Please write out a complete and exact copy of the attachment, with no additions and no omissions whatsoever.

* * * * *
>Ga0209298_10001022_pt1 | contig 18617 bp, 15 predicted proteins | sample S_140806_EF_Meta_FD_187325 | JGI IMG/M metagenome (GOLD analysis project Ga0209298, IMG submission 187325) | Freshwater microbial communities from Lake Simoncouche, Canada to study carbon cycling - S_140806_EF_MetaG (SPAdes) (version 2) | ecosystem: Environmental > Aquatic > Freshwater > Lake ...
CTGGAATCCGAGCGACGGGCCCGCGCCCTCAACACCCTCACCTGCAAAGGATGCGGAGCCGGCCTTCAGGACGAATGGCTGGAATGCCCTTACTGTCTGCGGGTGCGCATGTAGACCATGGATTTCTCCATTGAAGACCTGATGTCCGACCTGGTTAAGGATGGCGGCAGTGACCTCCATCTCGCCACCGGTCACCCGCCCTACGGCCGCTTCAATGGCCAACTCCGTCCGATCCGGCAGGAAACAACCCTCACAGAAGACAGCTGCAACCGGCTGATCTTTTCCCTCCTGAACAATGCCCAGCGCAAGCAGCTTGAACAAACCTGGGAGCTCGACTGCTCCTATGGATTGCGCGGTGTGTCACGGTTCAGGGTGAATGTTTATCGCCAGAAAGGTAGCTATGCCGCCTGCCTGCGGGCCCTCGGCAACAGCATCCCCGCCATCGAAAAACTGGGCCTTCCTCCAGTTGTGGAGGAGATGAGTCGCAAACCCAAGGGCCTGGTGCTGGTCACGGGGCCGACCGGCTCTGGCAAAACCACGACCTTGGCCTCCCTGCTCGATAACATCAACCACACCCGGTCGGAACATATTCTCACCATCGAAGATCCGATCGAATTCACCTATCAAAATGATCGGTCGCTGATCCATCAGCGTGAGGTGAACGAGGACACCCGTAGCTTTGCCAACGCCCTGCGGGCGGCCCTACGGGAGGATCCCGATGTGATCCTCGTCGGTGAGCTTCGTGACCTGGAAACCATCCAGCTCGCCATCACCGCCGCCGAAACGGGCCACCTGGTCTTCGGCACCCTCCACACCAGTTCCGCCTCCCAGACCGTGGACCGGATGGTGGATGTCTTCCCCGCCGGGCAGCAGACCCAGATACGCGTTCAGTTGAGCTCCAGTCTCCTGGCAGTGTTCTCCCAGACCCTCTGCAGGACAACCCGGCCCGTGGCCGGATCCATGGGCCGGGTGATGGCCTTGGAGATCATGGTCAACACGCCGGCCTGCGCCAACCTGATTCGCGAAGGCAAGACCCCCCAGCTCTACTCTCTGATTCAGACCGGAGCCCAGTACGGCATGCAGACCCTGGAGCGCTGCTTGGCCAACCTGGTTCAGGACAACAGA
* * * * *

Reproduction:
>Ga0209298_10001022_pt1 | contig 18617 bp, 15 predicted proteins | sample S_140806_EF_Meta_FD_187325 | JGI IMG/M metagenome (GOLD analysis project Ga0209298, IMG submission 187325) | Freshwater microbial communities from Lake Simoncouche, Canada to study carbon cycling - S_140806_EF_MetaG (SPAdes) (version 2) | ecosystem: Environmental > Aquatic > Freshwater > Lake ...
CTGGAATCCGAGCGACGGGCCCGCGCCCTCAACACCCTCACCTGCAAAGGATGCGGAGCCGGCCTTCAGGACGAATGGCTGGAATGCCCTTACTGTCTGCGGGTGCGCATGTAGACCATGGATTTCTCCATTGAAGACCTGATGTCCGACCTGGTTAAGGATGGCGGCAGTGACCTCCATCTCGCCACCGGTCACCCGCCCTACGGCCGCTTCAATGGCCAACTCCGTCCGATCCGGCAGGAAACAACCCTCACAGAAGACAGCTGCAACCGGCTGATCTTTTCCCTCCTGAACAATGCCCAGCGCAAGCAGCTTGAACAAACCTGGGAGCTCGACTGCTCCTATGGATTGCGCGGTGTGTCACGGTTCAGGGTGAATGTTTATCGCCAGAAAGGTAGCTATGCCGCCTGCCTGCGGGCCCTCGGCAACAGCATCCCCGCCATCGAAAAACTGGGCCTTCCTCCAGTTGTGGAGGAGATGAGTCGCAAACCCAAGGGCCTGGTGCTGGTCACGGGGCCGACCGGCTCTGGCAAAACCACGACCTTGGCCTCCCTGCTCGATAACATCAACCACACCCGGTCGGAACATATTCTCACCATCGAAGATCCGATCGAATTCACCTATCAAAATGATCGGTCGCTGATCCATCAGCGTGAGGTGAACGAGGACACCCGTAGCTTTGCCAACGCCCTGCGGGCGGCCCTACGGGAGGATCCCGATGTGATCCTCGTCGGTGAGCTTCGTGACCTGGAAACCATCCAGCTCGCCATCACCGCCGCCGAAACGGGCCACCTGGTCTTCGGCACCCTCCACACCAGTTCCGCCTCCCAGACCGTGGACCGGATGGTGGATGTCTTCCCCGCCGGGCAGCAGACCCAGATACGCGTTCAGTTGAGCTCCAGTCTCCTGGCAGTGTTCTCCCAGACCCTCTGCAGGACAACCCGGCCCGTGGCCGGATCCATGGGCCGGGTGATGGCCTTGGAGATCATGGTCAACACGCCGGCCTGCGCCAACCTGATTCGCGAAGGCAAGACCCCCCAGCTCTACTCTCTGATTCAGACCGGAGCCCAGTACGGCATGCAGACCCTGGAGCGCTGCTTGGCCAACCTGGTTCAGGACAACAGA